The catch with balance transfer credit cards is that a balance transfer fee usually applies and you will have to start paying interest on the remaining balance when any low-interest introductory period ends. Credit card companies also limit the types of balances you can transfer, and opening a new card leads to temporary credit score damage.… read full answer
In general, balance transfer credit cards are very helpful, but knowing about their potential downsides is useful so that you can pay off your debts as efficiently as possible.
Here’s the Catch With Balance Transfer Credit Cards:
FeesNot all balance transfer cards charge a balance transfer fee, but most do. This fee is typically 3% to 5% of the total balance transferred, and the average is 2.44%.
Expensive regular APRsMany balance transfer credit cards offer introductory APRs of 0% for 6 to 21 months on transferred balances. But after this period expires, any remaining balance is subject to an expensive regular APR, which is [ccl-avgapr-bt-intro] on average for a balance transfer card.
Limits on the types of balances you can transferDifferent credit card companies allow you to transfer different types of debts to their credit cards. It’s important to find out which types of debts are eligible before you apply for a specific credit card.
Temporary credit score damageWhen you apply for a new balance transfer credit card, the hard inquiry into your credit report will cause your credit score to drop by around 5 to 10 points. Luckily, you can recover from this with a few months of responsible credit use.
The good news is that the benefits of balance transfer credit cards outweigh the drawbacks. Balance transfer credit cards can help you save a lot of money on interest and get debt-free sooner. You can also use these cards to consolidate multiple debts into one monthly payment.
Most credit card companies do offer balance transfers. In fact, many issuers offer credit cards with promotional 0% APR periods on balance transfers, during which new cardholders don’t pay any interest on transferred balances. The only major credit card company that currently doesn’t allow balance transfers at all is American Express.… read full answer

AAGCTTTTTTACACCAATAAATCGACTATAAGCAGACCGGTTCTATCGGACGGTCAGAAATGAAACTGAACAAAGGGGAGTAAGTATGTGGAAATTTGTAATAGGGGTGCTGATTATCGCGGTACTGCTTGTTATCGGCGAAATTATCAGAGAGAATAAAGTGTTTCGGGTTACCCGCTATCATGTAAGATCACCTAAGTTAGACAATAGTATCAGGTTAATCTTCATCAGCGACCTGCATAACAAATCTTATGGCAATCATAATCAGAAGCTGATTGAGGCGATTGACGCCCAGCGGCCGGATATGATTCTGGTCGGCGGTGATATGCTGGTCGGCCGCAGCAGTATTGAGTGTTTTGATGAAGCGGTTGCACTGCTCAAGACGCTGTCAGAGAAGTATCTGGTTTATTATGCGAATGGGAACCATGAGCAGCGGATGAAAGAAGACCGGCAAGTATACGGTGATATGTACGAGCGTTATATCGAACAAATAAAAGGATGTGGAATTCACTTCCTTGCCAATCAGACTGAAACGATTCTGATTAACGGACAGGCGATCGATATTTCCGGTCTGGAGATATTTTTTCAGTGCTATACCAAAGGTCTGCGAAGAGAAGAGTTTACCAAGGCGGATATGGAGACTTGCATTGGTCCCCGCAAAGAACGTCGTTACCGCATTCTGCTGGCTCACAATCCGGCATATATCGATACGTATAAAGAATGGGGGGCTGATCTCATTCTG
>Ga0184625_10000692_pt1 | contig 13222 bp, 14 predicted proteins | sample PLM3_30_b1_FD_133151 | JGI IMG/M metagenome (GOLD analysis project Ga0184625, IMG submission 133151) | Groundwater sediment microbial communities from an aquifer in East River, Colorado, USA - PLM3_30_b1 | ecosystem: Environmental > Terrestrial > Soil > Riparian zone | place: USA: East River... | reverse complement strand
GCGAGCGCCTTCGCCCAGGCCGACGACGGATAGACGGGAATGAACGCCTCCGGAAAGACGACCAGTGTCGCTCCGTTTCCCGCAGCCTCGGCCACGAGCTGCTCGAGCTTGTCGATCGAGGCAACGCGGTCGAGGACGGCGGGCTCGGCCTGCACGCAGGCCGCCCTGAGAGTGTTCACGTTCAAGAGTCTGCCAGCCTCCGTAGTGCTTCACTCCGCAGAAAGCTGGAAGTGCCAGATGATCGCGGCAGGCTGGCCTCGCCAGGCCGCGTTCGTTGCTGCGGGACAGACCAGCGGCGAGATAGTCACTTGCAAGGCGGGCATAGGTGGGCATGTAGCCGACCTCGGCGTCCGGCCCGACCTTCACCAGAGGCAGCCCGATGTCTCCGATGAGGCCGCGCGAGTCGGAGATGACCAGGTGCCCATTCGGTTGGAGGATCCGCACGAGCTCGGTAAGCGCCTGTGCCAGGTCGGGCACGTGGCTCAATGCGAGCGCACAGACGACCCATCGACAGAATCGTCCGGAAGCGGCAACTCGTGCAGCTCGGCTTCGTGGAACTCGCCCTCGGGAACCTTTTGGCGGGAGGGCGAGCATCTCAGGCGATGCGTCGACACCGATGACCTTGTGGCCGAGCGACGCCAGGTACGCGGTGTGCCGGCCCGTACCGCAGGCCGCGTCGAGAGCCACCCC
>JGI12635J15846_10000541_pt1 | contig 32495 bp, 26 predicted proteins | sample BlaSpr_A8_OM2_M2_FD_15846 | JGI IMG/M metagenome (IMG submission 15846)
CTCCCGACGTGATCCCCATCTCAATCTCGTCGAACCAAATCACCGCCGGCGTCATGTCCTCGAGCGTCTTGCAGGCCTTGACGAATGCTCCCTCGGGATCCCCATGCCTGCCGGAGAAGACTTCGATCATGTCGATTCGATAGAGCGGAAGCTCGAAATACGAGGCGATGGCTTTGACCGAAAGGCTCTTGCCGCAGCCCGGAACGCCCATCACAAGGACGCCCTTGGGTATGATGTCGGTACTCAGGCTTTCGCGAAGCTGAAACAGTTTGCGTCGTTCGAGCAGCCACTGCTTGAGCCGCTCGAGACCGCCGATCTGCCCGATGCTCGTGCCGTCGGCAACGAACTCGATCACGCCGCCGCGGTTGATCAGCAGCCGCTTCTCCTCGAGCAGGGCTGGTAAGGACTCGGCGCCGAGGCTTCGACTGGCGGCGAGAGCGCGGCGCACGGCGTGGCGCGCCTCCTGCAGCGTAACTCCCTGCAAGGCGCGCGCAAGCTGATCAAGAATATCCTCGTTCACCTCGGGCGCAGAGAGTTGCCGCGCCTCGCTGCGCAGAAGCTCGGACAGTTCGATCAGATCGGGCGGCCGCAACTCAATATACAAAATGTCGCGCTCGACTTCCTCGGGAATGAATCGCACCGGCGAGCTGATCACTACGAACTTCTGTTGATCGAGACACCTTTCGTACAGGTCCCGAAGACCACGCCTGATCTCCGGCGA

Some credit card issuers rolled back promotional balance transfer APRs in the wake of the economic disturbance caused by the pandemic in 2020. For example, the length of the average 0% balance transfer offer fell to 12.2 months in 2020. However, no-interest balance transfer offers have been steadily returning, with an average 0% intro period of about 13 months on transferred debt in 2021.
0% for up to 21 months from account opening on qualifying balance transfers
3% intro for 120 days, then up to 5% (min $5)
Credit card balance transfer offers are constantly changing based on the health of the economy and the financial interests of card issuers. You can check out the best balance transfer credit cards currently on the market on WalletHub.
WalletHub Answers is a free service that helps consumers access financial information. Information on WalletHub Answers is provided “as is” and should not be considered financial, legal or investment advice. WalletHub is not a financial advisor, law firm, “lawyer referral service,” or a substitute for a financial advisor, attorney, or law firm. You may want to hire a professional before making any decision. WalletHub does not endorse any particular contributors and cannot guarantee the quality or reliability of any information posted. The helpfulness of a financial advisor's answer is not indicative of future advisor performance.
WalletHub members have a wealth of knowledge to share, and we encourage everyone to do so while respecting our content guidelines. This question was posted by WalletHub.
Please keep in mind that editorial and user-generated content on this page is not reviewed or otherwise endorsed by any financial institution. In addition, it is not a financial institution’s responsibility to ensure all posts and questions are answered.
Ad Disclosure: Certain offers that appear on this site originate from paying advertisers, and this will be noted on an offer’s details page using the designation "Sponsored", where applicable. Advertising may impact how and where products appear on this site (including, for example, the order in which they appear). At WalletHub we try to present a wide array of offers, but our offers do not represent all financial services companies or products.